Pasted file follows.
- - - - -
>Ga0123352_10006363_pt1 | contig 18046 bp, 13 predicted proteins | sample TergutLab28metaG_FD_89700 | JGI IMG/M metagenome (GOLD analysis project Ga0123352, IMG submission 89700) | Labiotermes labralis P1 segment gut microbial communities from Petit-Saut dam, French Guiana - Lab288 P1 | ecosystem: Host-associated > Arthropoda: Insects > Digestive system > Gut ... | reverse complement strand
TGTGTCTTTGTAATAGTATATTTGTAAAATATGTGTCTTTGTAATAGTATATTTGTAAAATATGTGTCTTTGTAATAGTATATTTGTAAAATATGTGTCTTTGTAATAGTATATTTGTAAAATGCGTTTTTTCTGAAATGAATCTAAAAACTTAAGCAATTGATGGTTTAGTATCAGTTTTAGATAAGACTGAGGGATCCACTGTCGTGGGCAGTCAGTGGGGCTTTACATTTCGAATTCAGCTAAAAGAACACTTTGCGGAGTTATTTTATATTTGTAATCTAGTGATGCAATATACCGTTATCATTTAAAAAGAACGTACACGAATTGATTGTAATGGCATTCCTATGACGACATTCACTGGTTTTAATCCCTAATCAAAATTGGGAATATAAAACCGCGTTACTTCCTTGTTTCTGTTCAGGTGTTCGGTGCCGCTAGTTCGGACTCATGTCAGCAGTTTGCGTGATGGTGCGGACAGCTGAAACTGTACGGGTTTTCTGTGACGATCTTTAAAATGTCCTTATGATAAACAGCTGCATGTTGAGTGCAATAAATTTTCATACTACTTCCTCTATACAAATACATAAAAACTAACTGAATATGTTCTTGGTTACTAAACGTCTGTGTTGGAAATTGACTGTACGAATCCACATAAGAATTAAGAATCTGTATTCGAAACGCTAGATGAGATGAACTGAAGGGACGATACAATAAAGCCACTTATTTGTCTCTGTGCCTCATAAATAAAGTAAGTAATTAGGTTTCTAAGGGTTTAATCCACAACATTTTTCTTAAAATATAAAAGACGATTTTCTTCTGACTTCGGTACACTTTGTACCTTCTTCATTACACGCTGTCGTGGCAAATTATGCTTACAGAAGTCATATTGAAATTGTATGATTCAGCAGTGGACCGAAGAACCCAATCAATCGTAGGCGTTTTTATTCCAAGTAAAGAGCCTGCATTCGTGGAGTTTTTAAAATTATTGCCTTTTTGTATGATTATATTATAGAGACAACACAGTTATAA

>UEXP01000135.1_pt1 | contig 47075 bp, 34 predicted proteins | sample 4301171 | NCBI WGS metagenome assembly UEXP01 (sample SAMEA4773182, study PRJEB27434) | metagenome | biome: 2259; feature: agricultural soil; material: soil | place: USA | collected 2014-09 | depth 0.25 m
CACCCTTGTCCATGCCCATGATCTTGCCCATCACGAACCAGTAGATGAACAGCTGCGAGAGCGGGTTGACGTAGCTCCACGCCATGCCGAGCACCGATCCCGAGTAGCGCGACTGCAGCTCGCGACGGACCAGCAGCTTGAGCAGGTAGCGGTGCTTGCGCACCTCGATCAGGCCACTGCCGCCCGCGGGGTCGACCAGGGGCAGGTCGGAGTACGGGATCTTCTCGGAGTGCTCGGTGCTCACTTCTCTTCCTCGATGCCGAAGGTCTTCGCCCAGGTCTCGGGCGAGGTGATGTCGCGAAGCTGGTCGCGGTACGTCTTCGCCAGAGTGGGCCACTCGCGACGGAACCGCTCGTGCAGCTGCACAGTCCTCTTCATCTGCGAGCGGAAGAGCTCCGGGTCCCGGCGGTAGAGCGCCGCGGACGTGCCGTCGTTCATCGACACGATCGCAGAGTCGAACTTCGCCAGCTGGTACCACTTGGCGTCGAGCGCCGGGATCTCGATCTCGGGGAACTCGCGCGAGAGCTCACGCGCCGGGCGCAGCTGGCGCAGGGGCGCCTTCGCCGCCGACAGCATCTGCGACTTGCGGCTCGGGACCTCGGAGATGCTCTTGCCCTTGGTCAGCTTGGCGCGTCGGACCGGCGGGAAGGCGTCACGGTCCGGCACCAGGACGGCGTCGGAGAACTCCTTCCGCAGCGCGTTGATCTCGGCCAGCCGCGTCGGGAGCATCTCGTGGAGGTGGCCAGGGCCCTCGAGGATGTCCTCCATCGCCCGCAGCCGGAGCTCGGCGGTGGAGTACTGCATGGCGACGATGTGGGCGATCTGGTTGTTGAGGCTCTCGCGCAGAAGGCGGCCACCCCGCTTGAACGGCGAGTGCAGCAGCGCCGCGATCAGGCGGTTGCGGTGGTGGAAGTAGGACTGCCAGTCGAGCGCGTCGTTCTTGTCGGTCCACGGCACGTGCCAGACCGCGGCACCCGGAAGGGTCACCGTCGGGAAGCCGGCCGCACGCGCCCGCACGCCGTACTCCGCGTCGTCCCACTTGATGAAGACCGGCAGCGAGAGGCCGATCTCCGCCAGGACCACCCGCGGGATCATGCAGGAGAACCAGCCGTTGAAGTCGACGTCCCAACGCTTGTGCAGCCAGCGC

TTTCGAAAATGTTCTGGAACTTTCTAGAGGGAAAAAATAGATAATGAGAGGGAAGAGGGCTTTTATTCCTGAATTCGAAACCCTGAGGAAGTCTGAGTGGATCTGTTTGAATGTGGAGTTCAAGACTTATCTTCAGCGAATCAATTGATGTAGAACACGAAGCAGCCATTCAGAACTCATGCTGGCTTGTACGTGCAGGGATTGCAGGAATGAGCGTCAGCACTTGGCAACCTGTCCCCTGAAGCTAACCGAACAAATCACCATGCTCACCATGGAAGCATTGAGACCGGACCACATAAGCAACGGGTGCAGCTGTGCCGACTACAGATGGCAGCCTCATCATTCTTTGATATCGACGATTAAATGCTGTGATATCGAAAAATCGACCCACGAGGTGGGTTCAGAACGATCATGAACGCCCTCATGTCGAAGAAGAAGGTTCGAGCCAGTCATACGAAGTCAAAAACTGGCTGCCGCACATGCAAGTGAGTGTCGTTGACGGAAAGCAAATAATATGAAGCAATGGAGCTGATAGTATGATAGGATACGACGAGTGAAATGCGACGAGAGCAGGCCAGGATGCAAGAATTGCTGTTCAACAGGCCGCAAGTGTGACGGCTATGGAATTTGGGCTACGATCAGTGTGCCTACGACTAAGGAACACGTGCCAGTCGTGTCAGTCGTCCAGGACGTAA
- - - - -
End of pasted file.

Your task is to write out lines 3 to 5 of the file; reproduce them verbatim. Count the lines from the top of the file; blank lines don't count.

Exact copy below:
>UEXP01000135.1_pt1 | contig 47075 bp, 34 predicted proteins | sample 4301171 | NCBI WGS metagenome assembly UEXP01 (sample SAMEA4773182, study PRJEB27434) | metagenome | biome: 2259; feature: agricultural soil; material: soil | place: USA | collected 2014-09 | depth 0.25 m
CACCCTTGTCCATGCCCATGATCTTGCCCATCACGAACCAGTAGATGAACAGCTGCGAGAGCGGGTTGACGTAGCTCCACGCCATGCCGAGCACCGATCCCGAGTAGCGCGACTGCAGCTCGCGACGGACCAGCAGCTTGAGCAGGTAGCGGTGCTTGCGCACCTCGATCAGGCCACTGCCGCCCGCGGGGTCGACCAGGGGCAGGTCGGAGTACGGGATCTTCTCGGAGTGCTCGGTGCTCACTTCTCTTCCTCGATGCCGAAGGTCTTCGCCCAGGTCTCGGGCGAGGTGATGTCGCGAAGCTGGTCGCGGTACGTCTTCGCCAGAGTGGGCCACTCGCGACGGAACCGCTCGTGCAGCTGCACAGTCCTCTTCATCTGCGAGCGGAAGAGCTCCGGGTCCCGGCGGTAGAGCGCCGCGGACGTGCCGTCGTTCATCGACACGATCGCAGAGTCGAACTTCGCCAGCTGGTACCACTTGGCGTCGAGCGCCGGGATCTCGATCTCGGGGAACTCGCGCGAGAGCTCACGCGCCGGGCGCAGCTGGCGCAGGGGCGCCTTCGCCGCCGACAGCATCTGCGACTTGCGGCTCGGGACCTCGGAGATGCTCTTGCCCTTGGTCAGCTTGGCGCGTCGGACCGGCGGGAAGGCGTCACGGTCCGGCACCAGGACGGCGTCGGAGAACTCCTTCCGCAGCGCGTTGATCTCGGCCAGCCGCGTCGGGAGCATCTCGTGGAGGTGGCCAGGGCCCTCGAGGATGTCCTCCATCGCCCGCAGCCGGAGCTCGGCGGTGGAGTACTGCATGGCGACGATGTGGGCGATCTGGTTGTTGAGGCTCTCGCGCAGAAGGCGGCCACCCCGCTTGAACGGCGAGTGCAGCAGCGCCGCGATCAGGCGGTTGCGGTGGTGGAAGTAGGACTGCCAGTCGAGCGCGTCGTTCTTGTCGGTCCACGGCACGTGCCAGACCGCGGCACCCGGAAGGGTCACCGTCGGGAAGCCGGCCGCACGCGCCCGCACGCCGTACTCCGCGTCGTCCCACTTGATGAAGACCGGCAGCGAGAGGCCGATCTCCGCCAGGACCACCCGCGGGATCATGCAGGAGAACCAGCCGTTGAAGTCGACGTCCCAACGCTTGTGCAGCCAGCGC

TTTCGAAAATGTTCTGGAACTTTCTAGAGGGAAAAAATAGATAATGAGAGGGAAGAGGGCTTTTATTCCTGAATTCGAAACCCTGAGGAAGTCTGAGTGGATCTGTTTGAATGTGGAGTTCAAGACTTATCTTCAGCGAATCAATTGATGTAGAACACGAAGCAGCCATTCAGAACTCATGCTGGCTTGTACGTGCAGGGATTGCAGGAATGAGCGTCAGCACTTGGCAACCTGTCCCCTGAAGCTAACCGAACAAATCACCATGCTCACCATGGAAGCATTGAGACCGGACCACATAAGCAACGGGTGCAGCTGTGCCGACTACAGATGGCAGCCTCATCATTCTTTGATATCGACGATTAAATGCTGTGATATCGAAAAATCGACCCACGAGGTGGGTTCAGAACGATCATGAACGCCCTCATGTCGAAGAAGAAGGTTCGAGCCAGTCATACGAAGTCAAAAACTGGCTGCCGCACATGCAAGTGAGTGTCGTTGACGGAAAGCAAATAATATGAAGCAATGGAGCTGATAGTATGATAGGATACGACGAGTGAAATGCGACGAGAGCAGGCCAGGATGCAAGAATTGCTGTTCAACAGGCCGCAAGTGTGACGGCTATGGAATTTGGGCTACGATCAGTGTGCCTACGACTAAGGAACACGTGCCAGTCGTGTCAGTCGTCCAGGACGTAA